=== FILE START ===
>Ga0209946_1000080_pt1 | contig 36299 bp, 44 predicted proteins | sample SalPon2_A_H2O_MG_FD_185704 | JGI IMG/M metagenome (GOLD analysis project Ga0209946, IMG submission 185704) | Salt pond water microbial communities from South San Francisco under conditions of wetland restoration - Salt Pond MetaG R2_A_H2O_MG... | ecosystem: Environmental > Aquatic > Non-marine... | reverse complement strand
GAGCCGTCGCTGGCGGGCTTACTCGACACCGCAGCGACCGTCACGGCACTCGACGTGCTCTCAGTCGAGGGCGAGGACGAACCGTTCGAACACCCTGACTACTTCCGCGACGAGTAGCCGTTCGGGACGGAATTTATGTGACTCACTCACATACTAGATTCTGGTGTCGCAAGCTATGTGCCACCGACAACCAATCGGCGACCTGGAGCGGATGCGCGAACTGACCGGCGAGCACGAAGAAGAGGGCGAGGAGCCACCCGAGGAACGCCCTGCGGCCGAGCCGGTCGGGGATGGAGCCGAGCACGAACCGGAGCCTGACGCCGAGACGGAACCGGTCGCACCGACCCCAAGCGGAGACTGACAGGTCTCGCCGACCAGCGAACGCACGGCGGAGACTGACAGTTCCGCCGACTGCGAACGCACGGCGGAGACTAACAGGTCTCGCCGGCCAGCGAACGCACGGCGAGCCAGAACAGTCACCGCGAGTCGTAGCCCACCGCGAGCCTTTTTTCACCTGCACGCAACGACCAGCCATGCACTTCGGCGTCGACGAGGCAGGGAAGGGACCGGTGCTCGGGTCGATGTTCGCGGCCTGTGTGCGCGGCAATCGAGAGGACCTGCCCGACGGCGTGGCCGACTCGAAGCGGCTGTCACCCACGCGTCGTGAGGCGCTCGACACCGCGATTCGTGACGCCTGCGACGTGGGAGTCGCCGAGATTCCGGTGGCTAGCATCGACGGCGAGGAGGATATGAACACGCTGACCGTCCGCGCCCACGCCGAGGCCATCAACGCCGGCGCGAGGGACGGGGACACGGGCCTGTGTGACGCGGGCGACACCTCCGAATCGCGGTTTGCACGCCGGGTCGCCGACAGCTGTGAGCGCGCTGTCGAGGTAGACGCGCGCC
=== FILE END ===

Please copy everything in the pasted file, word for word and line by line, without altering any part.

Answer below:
>Ga0209946_1000080_pt1 | contig 36299 bp, 44 predicted proteins | sample SalPon2_A_H2O_MG_FD_185704 | JGI IMG/M metagenome (GOLD analysis project Ga0209946, IMG submission 185704) | Salt pond water microbial communities from South San Francisco under conditions of wetland restoration - Salt Pond MetaG R2_A_H2O_MG... | ecosystem: Environmental > Aquatic > Non-marine... | reverse complement strand
GAGCCGTCGCTGGCGGGCTTACTCGACACCGCAGCGACCGTCACGGCACTCGACGTGCTCTCAGTCGAGGGCGAGGACGAACCGTTCGAACACCCTGACTACTTCCGCGACGAGTAGCCGTTCGGGACGGAATTTATGTGACTCACTCACATACTAGATTCTGGTGTCGCAAGCTATGTGCCACCGACAACCAATCGGCGACCTGGAGCGGATGCGCGAACTGACCGGCGAGCACGAAGAAGAGGGCGAGGAGCCACCCGAGGAACGCCCTGCGGCCGAGCCGGTCGGGGATGGAGCCGAGCACGAACCGGAGCCTGACGCCGAGACGGAACCGGTCGCACCGACCCCAAGCGGAGACTGACAGGTCTCGCCGACCAGCGAACGCACGGCGGAGACTGACAGTTCCGCCGACTGCGAACGCACGGCGGAGACTAACAGGTCTCGCCGGCCAGCGAACGCACGGCGAGCCAGAACAGTCACCGCGAGTCGTAGCCCACCGCGAGCCTTTTTTCACCTGCACGCAACGACCAGCCATGCACTTCGGCGTCGACGAGGCAGGGAAGGGACCGGTGCTCGGGTCGATGTTCGCGGCCTGTGTGCGCGGCAATCGAGAGGACCTGCCCGACGGCGTGGCCGACTCGAAGCGGCTGTCACCCACGCGTCGTGAGGCGCTCGACACCGCGATTCGTGACGCCTGCGACGTGGGAGTCGCCGAGATTCCGGTGGCTAGCATCGACGGCGAGGAGGATATGAACACGCTGACCGTCCGCGCCCACGCCGAGGCCATCAACGCCGGCGCGAGGGACGGGGACACGGGCCTGTGTGACGCGGGCGACACCTCCGAATCGCGGTTTGCACGCCGGGTCGCCGACAGCTGTGAGCGCGCTGTCGAGGTAGACGCGCGCC